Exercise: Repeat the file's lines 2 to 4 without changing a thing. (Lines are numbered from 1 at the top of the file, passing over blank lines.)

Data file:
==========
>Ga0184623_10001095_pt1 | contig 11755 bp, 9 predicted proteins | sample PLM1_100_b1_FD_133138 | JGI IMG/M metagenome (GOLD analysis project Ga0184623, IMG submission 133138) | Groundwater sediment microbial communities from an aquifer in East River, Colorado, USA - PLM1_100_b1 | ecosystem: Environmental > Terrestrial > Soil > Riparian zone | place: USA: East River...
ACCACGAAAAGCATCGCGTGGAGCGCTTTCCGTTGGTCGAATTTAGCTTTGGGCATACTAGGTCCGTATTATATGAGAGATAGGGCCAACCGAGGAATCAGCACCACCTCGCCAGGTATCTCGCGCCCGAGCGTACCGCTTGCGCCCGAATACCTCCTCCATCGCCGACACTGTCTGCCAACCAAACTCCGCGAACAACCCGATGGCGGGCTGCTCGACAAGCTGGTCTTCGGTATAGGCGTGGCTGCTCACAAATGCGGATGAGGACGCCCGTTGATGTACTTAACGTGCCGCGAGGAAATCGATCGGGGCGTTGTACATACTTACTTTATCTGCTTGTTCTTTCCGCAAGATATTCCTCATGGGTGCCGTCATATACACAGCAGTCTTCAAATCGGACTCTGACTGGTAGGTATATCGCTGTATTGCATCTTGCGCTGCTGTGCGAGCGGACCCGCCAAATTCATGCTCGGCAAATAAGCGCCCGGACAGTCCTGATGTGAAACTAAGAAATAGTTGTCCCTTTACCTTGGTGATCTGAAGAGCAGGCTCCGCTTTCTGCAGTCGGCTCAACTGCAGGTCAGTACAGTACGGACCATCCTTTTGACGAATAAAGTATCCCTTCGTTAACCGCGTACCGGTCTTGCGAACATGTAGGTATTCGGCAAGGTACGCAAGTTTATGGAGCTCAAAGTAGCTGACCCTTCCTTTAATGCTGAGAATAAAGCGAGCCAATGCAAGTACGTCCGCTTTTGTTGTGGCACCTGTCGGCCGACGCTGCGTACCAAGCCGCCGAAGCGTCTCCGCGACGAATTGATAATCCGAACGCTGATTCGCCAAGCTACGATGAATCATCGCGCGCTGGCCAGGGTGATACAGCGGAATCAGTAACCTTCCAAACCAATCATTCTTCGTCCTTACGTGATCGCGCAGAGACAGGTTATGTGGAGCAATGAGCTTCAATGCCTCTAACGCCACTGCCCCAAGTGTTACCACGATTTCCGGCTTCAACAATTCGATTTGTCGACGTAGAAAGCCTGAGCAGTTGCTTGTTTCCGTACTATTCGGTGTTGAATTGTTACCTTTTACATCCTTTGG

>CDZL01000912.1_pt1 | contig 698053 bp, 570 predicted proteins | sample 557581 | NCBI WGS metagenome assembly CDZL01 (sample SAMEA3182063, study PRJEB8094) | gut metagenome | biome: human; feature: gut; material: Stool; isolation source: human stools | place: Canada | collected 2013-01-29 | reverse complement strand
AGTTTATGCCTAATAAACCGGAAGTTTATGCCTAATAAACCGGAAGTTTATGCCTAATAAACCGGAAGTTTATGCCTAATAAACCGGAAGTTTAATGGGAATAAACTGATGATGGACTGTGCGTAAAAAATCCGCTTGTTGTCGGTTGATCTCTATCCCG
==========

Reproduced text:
ACCACGAAAAGCATCGCGTGGAGCGCTTTCCGTTGGTCGAATTTAGCTTTGGGCATACTAGGTCCGTATTATATGAGAGATAGGGCCAACCGAGGAATCAGCACCACCTCGCCAGGTATCTCGCGCCCGAGCGTACCGCTTGCGCCCGAATACCTCCTCCATCGCCGACACTGTCTGCCAACCAAACTCCGCGAACAACCCGATGGCGGGCTGCTCGACAAGCTGGTCTTCGGTATAGGCGTGGCTGCTCACAAATGCGGATGAGGACGCCCGTTGATGTACTTAACGTGCCGCGAGGAAATCGATCGGGGCGTTGTACATACTTACTTTATCTGCTTGTTCTTTCCGCAAGATATTCCTCATGGGTGCCGTCATATACACAGCAGTCTTCAAATCGGACTCTGACTGGTAGGTATATCGCTGTATTGCATCTTGCGCTGCTGTGCGAGCGGACCCGCCAAATTCATGCTCGGCAAATAAGCGCCCGGACAGTCCTGATGTGAAACTAAGAAATAGTTGTCCCTTTACCTTGGTGATCTGAAGAGCAGGCTCCGCTTTCTGCAGTCGGCTCAACTGCAGGTCAGTACAGTACGGACCATCCTTTTGACGAATAAAGTATCCCTTCGTTAACCGCGTACCGGTCTTGCGAACATGTAGGTATTCGGCAAGGTACGCAAGTTTATGGAGCTCAAAGTAGCTGACCCTTCCTTTAATGCTGAGAATAAAGCGAGCCAATGCAAGTACGTCCGCTTTTGTTGTGGCACCTGTCGGCCGACGCTGCGTACCAAGCCGCCGAAGCGTCTCCGCGACGAATTGATAATCCGAACGCTGATTCGCCAAGCTACGATGAATCATCGCGCGCTGGCCAGGGTGATACAGCGGAATCAGTAACCTTCCAAACCAATCATTCTTCGTCCTTACGTGATCGCGCAGAGACAGGTTATGTGGAGCAATGAGCTTCAATGCCTCTAACGCCACTGCCCCAAGTGTTACCACGATTTCCGGCTTCAACAATTCGATTTGTCGACGTAGAAAGCCTGAGCAGTTGCTTGTTTCCGTACTATTCGGTGTTGAATTGTTACCTTTTACATCCTTTGG

>CDZL01000912.1_pt1 | contig 698053 bp, 570 predicted proteins | sample 557581 | NCBI WGS metagenome assembly CDZL01 (sample SAMEA3182063, study PRJEB8094) | gut metagenome | biome: human; feature: gut; material: Stool; isolation source: human stools | place: Canada | collected 2013-01-29 | reverse complement strand
AGTTTATGCCTAATAAACCGGAAGTTTATGCCTAATAAACCGGAAGTTTATGCCTAATAAACCGGAAGTTTATGCCTAATAAACCGGAAGTTTAATGGGAATAAACTGATGATGGACTGTGCGTAAAAAATCCGCTTGTTGTCGGTTGATCTCTATCCCG